I'm glad to see you back and posting again. While you and Brian were gone, some folks were worried about the direction of the forum.

-- Anita (Anita_S3@hotmail.com), June 19, 2000.


Sorry to hear you had a less than excellent tropical vacation but it sounds like you made the best of it.At least ya got to do some fishin' and drink some Kava(looked it up and it sounds like an interesting adult beverage).

Maybe you should consider Vegas in Oct.,where you can be guaranteed a rip rousin' good time.Glad ya'll had a safe trip.

-- capnfun (capnfun1@excite.com), June 19, 2000.


Did you have tounge in cheek? I am confused by your post to me. Lay off him? I was expressing genuine sentiment that Jim was back. He is one of the voices of reason here. Did you misunderstand me?

-- FutureShock (gray@matter.think), June 19, 2000.

Hi Jim,

It's good to have you back -- and Brian as well.

I'm sorry things were kinda mixed for you there, but overall, it sounds like it was well worth it.

FS, I agree -- Bimi's post didn't make sense.

-- eve (eve_rebekah@yahoo.com), June 19, 2000.

How's your tan?

Is the golf any good?

-- Swampthing (in@the.swamp), June 19, 2000.


Welcome back.

-- J (Y2J@home.comm), June 19, 2000.

Please accept my apologies Future Shock, I must have been sleeping when I wrote that.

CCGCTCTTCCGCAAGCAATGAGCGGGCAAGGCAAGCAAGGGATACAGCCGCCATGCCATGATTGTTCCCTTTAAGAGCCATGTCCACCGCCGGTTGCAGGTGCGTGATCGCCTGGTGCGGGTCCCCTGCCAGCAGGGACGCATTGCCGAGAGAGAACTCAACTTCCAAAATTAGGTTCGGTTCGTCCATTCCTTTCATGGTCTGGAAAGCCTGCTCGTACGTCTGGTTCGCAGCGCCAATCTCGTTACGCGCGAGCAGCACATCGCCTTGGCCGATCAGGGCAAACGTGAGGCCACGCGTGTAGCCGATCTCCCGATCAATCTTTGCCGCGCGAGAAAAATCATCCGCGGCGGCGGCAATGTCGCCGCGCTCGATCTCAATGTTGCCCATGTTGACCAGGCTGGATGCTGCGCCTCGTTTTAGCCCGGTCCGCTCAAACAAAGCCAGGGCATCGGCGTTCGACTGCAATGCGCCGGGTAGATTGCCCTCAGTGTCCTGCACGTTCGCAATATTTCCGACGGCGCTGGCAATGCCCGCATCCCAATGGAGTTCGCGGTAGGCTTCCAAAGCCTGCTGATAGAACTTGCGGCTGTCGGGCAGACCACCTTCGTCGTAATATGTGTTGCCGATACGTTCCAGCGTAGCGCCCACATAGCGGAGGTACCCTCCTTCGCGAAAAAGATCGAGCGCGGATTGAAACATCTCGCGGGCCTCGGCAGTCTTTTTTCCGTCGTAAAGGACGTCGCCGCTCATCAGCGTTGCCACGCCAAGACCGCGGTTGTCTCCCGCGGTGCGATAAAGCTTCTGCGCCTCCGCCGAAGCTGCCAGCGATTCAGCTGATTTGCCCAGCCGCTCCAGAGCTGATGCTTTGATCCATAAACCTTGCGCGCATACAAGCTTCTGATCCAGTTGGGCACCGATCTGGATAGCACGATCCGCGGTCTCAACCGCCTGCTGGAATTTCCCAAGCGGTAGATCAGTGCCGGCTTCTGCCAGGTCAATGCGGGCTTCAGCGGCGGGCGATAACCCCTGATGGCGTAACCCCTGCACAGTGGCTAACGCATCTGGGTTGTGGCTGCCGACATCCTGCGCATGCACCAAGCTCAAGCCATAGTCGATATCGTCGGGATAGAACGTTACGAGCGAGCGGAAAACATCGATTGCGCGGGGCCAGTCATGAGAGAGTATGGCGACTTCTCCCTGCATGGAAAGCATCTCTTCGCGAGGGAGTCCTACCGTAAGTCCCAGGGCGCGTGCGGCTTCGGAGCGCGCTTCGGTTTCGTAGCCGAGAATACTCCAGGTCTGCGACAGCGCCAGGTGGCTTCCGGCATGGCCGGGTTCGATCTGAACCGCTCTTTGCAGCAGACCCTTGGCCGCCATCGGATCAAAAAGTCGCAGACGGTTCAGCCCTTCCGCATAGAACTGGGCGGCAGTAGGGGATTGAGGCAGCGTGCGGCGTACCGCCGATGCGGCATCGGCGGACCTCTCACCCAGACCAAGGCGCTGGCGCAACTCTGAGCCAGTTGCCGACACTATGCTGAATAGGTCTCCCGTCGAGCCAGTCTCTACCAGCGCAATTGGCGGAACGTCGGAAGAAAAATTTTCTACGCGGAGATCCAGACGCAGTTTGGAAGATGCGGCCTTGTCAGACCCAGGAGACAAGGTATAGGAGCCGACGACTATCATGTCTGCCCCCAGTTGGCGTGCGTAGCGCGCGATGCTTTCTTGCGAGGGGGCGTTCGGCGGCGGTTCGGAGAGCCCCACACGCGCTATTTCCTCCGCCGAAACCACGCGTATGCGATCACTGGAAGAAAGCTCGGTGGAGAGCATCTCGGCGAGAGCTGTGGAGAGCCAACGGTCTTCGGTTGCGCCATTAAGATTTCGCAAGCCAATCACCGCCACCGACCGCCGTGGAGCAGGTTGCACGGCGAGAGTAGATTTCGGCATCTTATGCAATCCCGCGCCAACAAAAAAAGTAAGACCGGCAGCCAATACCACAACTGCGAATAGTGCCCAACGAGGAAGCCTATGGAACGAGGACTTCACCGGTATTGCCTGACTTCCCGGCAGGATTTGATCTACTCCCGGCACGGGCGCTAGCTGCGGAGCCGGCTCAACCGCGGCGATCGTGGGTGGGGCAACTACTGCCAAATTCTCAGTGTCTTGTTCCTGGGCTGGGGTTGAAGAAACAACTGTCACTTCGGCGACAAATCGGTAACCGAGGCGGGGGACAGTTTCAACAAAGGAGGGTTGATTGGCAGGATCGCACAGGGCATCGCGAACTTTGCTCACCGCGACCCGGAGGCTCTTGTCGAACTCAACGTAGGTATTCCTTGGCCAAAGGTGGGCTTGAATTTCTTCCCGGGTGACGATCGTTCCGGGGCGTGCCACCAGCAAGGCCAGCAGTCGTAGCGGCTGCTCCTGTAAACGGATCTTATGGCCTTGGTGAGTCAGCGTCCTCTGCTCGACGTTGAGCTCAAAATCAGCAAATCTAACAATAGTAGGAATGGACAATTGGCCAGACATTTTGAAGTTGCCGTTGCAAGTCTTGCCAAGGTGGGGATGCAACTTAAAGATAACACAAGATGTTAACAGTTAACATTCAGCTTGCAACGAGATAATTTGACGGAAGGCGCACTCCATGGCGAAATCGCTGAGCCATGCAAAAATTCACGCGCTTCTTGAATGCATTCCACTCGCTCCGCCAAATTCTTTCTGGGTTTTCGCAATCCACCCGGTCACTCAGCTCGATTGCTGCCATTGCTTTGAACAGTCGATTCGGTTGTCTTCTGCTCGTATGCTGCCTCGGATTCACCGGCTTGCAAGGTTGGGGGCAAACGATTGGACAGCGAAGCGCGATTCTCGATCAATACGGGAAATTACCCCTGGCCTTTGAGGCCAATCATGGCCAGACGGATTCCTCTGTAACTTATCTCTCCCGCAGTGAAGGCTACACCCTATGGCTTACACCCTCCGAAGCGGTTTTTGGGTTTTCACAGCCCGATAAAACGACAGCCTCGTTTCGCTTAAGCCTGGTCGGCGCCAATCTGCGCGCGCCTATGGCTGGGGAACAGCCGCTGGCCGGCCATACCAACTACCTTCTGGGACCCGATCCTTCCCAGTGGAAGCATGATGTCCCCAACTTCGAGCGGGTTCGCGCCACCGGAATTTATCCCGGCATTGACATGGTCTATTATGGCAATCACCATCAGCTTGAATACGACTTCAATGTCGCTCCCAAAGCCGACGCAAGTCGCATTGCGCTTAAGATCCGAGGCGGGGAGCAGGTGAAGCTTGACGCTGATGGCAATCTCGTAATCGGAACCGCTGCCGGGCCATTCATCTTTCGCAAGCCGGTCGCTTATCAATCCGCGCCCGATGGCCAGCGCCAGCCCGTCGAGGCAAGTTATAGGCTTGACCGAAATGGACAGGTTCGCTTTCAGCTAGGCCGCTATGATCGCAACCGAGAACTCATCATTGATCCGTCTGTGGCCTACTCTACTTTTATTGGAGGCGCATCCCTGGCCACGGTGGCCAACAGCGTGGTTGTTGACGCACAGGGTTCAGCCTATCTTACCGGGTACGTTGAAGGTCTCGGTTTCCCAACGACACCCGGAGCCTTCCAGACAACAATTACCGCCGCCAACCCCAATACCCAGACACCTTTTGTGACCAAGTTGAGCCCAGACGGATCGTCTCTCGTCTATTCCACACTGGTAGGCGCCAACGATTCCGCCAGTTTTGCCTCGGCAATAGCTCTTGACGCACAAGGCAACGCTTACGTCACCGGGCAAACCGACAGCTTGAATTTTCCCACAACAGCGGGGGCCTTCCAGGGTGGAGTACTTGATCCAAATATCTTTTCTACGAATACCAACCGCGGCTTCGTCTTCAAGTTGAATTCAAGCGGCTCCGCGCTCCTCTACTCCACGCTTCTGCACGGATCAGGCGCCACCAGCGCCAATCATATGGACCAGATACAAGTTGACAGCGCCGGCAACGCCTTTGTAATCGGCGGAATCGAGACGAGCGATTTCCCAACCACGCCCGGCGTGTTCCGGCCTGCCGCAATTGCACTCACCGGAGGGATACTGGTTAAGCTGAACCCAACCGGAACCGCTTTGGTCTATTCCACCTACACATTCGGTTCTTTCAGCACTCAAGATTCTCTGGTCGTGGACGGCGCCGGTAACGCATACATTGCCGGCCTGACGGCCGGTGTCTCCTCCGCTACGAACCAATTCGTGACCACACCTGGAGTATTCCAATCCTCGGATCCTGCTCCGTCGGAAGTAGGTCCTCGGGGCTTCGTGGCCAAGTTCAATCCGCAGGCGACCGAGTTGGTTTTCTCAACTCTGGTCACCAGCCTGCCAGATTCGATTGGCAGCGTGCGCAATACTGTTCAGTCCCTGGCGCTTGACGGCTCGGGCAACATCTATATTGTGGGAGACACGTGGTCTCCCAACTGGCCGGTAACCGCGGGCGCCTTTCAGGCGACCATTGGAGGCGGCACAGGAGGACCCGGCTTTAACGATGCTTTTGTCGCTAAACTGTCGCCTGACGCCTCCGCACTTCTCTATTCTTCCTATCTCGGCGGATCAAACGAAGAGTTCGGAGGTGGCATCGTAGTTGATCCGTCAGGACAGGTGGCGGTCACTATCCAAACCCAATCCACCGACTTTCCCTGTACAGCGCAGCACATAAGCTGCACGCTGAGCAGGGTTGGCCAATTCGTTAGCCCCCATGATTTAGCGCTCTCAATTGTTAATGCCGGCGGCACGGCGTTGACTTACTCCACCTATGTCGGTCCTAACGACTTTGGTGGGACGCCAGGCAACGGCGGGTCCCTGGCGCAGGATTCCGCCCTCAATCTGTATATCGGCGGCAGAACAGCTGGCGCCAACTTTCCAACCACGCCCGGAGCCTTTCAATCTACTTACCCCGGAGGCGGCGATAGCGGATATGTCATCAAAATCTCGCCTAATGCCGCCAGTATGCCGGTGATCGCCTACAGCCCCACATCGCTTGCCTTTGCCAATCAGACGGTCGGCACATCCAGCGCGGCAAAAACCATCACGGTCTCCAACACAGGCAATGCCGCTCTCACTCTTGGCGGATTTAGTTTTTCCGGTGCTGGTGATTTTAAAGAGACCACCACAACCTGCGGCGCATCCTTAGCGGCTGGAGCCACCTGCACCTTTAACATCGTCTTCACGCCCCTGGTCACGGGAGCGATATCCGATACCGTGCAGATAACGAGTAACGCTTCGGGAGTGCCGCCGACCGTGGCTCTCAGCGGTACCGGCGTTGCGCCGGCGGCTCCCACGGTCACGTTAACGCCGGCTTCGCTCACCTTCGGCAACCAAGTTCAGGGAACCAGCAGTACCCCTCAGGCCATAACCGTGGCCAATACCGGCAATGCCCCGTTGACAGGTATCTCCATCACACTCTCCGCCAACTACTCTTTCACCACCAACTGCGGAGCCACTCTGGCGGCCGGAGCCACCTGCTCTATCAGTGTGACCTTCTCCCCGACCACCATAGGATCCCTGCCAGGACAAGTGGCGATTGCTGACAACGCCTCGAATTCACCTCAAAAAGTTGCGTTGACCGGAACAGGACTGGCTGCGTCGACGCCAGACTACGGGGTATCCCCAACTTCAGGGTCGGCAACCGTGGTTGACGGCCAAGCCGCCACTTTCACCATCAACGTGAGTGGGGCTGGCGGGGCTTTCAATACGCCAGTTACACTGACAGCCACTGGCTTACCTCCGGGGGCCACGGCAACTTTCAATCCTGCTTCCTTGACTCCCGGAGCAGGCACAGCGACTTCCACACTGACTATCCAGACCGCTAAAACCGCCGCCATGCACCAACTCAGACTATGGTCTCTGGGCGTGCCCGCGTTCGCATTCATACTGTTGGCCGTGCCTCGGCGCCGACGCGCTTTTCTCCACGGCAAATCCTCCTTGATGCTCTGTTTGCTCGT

-- Bimi Thanton (Bimit@littlerock.con), June 19, 2000.

Hi Jim,

Welcome back and thanks for sharing. The board is not the same without you.

-- Debra (:o)@!.com), June 20, 2000.

Thanks, Bimi. Apology not necessary, but accepted.

-- FutureShock (gray@matter.think), June 20, 2000.

Thanks for the kind words everyone. I've been trying to catch up on some of the past messages and it looks like things haven't changed too much :^)

As far as a tan, I'm afraid I have the curse of the Nordic man - I only sunburn regardless of the amount of sunscreen I use. A thick coat of latex paint is the only answer.

I'm not much of a golf player but the Sheraton Hotel on Denaru Island closed down for a month due to the coup. The golf course remained open and I could have played an 18 hole round for $15 compared to the usual $120 fee. Just an idea of how bad things have gotten in Fiji since the coup.

Kava is an interesting drug. It comes from the roots of the Kava plant and is pounded into powder, strained into water, and drunk. It is really a part of the cultural fabric of Fiji. Every island village we visited required a gift of Kava roots to the chief and a small ceremony. The drink itself looks rather similar to a mud puddle in a bowl and can't be described as tasty. Still, it wasn't as bad as I expected. A few cups has a mild anesthetic effect on your tongue and lips similar to getting Novacaine at the dentist. My understanding (not tested by me) is that a LOT of Kava has the same effect on your whole body. Drinking Kava is a nightly routine for many Fijians and doesn't lead to an excess of ambition the next day. Certainly, a society where the ritual consumption of a narcotic drink by virtually the entire population presents some interesting problems with addiction.

It's always an interesting experience to travel to other countries if for no other reason than to compare how the rest of the world lives. Even with all of our complaints about the government, IRS, JBT's, etc., it's still a privilege to have been born and live in the US. Spending a few weeks in a country out of control helps to reinforce that feeling.

-- Jim Cooke (JJCooke@yahoo.com), June 20, 2000.

-- (test@test.com), November 02, 2001.